automatically a new project, from which they can automate the build process, and at
the other end systems provide the user with a way to automatically install those
The Packaging System
To address this problem, EXPath defines a packaging system to help library and
application authors to package and deliver their products without having to take care
specific install procedures and of every possible existing processors, now or in the
The basic idea is simple. A package is a set of components, and contains enough
informations about those components for a processor to install them properly, and
to let a
user refer to them within his own applications or libraries by using always the same
absolute URI, resolved by the processor at compile-time. As soon as a library is packaged
using this format, it is usable in all processors supporting the packaging system,
the need for any further instructions for the users.
So a package is a set of components. A component is any piece of code of a supported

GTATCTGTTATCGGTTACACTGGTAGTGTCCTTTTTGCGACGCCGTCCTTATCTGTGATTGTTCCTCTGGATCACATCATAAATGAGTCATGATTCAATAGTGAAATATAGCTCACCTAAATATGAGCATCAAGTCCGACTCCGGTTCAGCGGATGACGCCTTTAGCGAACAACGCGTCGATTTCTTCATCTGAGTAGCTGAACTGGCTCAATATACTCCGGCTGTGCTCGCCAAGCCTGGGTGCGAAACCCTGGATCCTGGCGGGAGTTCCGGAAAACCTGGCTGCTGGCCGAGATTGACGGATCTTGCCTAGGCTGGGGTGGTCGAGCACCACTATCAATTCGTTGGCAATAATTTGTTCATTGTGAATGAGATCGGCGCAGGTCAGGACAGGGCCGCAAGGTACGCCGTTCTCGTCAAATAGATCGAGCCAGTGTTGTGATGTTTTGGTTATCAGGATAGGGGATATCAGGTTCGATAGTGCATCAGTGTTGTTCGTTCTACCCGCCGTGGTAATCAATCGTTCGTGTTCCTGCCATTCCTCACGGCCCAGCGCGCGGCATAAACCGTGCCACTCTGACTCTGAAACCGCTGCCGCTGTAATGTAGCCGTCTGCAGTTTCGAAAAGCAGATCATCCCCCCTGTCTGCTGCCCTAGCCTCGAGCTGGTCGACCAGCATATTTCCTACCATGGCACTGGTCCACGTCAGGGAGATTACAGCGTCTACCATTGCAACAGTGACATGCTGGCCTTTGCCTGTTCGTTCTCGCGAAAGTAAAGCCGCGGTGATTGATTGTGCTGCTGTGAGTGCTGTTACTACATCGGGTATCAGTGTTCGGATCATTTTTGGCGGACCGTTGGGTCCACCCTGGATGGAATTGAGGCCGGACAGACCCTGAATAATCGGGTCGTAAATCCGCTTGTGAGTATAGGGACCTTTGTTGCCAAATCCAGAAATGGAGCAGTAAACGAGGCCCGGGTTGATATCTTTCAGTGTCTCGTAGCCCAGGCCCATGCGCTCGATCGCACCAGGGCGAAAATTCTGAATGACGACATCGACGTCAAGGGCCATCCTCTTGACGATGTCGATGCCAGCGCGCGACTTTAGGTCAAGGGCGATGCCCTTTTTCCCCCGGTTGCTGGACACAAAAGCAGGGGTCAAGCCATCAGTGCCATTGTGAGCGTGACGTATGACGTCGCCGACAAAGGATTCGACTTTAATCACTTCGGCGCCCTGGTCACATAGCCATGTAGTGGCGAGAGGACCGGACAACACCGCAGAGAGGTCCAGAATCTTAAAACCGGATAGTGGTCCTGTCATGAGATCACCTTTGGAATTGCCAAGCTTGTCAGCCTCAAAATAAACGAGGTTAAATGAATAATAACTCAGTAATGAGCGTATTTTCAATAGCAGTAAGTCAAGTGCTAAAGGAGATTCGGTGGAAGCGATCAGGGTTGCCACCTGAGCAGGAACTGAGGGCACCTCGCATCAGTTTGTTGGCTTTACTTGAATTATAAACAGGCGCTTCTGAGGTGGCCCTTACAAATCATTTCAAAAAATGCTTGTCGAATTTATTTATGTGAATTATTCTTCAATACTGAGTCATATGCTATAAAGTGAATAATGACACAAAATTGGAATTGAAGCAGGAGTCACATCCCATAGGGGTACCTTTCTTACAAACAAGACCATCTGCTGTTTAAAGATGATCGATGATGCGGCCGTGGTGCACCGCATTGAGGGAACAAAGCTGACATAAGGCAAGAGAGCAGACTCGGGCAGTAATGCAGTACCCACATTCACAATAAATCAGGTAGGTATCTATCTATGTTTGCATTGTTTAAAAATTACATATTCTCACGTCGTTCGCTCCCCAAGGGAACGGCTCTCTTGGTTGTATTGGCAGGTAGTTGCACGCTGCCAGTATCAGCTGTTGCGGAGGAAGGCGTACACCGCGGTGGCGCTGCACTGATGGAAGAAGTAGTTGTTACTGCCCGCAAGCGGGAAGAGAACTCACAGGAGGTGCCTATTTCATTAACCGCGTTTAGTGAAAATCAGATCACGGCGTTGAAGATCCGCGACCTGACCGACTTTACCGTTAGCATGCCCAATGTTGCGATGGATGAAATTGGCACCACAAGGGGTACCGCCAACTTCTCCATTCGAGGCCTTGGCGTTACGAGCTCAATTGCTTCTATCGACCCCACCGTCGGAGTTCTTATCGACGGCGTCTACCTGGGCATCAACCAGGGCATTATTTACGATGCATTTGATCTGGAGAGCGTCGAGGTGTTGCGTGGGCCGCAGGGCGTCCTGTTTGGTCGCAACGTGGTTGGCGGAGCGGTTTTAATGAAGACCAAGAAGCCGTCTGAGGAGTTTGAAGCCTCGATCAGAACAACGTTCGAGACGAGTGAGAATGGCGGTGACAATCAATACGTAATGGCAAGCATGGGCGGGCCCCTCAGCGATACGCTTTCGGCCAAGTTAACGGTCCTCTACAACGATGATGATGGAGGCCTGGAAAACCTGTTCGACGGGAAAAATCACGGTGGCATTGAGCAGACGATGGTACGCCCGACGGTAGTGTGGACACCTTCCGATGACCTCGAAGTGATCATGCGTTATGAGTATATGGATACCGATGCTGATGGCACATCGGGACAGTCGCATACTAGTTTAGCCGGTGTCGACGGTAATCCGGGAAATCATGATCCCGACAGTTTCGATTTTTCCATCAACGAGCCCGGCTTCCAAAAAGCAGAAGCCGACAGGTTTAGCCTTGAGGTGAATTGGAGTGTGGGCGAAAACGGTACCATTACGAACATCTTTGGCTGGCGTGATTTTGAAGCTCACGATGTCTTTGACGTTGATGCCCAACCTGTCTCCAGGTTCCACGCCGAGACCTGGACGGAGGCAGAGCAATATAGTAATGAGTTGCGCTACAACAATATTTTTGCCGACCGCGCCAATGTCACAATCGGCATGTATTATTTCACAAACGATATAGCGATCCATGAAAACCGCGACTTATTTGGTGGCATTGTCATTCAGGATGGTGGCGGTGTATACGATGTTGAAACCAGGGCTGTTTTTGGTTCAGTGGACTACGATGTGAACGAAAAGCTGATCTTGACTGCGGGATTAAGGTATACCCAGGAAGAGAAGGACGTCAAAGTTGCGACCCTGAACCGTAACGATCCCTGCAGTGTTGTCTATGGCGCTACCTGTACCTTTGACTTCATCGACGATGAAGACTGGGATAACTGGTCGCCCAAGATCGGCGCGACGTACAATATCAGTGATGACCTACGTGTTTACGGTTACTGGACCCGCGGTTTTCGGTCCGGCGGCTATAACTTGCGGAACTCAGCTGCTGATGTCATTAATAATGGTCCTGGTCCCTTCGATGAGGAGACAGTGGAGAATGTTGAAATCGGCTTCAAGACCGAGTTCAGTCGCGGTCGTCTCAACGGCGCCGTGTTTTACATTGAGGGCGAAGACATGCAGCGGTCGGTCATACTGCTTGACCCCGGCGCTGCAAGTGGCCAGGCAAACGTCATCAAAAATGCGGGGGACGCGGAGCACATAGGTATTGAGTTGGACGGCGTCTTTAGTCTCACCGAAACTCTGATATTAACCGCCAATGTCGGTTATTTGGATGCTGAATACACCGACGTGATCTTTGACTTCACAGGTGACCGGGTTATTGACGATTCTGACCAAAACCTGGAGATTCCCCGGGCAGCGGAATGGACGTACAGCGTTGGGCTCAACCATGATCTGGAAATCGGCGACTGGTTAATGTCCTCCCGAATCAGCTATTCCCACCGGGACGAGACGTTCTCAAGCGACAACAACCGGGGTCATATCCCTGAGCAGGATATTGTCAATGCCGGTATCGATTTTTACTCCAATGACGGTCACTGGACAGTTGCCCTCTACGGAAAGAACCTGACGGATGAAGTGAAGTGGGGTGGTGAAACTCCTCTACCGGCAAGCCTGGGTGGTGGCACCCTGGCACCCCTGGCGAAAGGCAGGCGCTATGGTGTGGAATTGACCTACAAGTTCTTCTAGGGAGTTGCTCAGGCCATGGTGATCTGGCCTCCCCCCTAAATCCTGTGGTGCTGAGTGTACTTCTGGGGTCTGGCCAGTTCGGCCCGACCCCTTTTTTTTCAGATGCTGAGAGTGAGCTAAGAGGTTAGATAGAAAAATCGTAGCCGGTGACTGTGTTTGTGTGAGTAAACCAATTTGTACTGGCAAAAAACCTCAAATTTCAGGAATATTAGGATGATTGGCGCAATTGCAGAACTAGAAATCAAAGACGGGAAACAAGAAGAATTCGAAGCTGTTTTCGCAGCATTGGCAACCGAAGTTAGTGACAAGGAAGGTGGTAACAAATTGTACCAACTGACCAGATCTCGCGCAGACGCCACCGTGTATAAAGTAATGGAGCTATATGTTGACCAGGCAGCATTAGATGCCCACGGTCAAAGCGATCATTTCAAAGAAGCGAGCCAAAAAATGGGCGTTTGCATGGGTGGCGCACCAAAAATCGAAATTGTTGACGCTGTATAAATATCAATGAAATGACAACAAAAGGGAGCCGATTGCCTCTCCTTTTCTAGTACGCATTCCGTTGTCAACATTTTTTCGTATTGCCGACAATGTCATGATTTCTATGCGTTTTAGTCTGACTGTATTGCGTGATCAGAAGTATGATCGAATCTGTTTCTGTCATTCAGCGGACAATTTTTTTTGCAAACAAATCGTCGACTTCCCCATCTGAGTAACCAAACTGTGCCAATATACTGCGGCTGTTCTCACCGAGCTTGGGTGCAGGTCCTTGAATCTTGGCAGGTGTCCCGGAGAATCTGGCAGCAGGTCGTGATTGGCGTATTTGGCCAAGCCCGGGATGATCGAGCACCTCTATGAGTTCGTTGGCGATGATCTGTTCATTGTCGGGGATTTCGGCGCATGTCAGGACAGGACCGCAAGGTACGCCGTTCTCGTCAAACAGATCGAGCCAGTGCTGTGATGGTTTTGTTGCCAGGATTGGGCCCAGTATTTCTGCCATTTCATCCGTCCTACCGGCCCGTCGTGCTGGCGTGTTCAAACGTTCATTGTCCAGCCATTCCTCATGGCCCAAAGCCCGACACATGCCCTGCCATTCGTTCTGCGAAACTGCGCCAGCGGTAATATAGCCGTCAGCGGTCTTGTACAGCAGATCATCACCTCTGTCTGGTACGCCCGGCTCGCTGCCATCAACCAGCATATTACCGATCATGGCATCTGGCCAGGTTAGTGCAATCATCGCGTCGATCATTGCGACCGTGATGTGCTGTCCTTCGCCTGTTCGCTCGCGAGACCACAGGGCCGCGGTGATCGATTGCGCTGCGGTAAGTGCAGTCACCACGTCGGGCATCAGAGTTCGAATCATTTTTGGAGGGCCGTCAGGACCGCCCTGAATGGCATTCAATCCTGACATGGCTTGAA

technology, e.g. an XSLT stylesheet, an XQuery module, an XProc pipeline, or a schema
Relax NG, NVDL, Schematron, etc.) The packaging system has been designed to be extensible,
and an implementation can support other kinds of component: a standard not supported
like BPEL, or even processor-specific components like a Java implementation of extensions
for Saxon (several implementations for Saxon of EXPath modules are actually delivered
The several components are packaged as a single file by creating a ZIP file. In order
provide enough information to the installer, the structure of this ZIP file must follow
few simple rules, and contains in addition a package descriptor. The package descriptor
a simple XML file defined in the specification, providing informations about the components
and the package.
A central concept in the packaging system is the concept of public URIs. Each component
is associated with such a URI. In turn, this URI can be used to access the component.
instance, if a library contains an XSLT stylesheet, a public URI for this stylesheet
defined in the package descriptor. The user can then use this URI in an
xsl:import instruction to import this stylesheet:
<!-- the user's stylesheet can import the library's stylesheet -->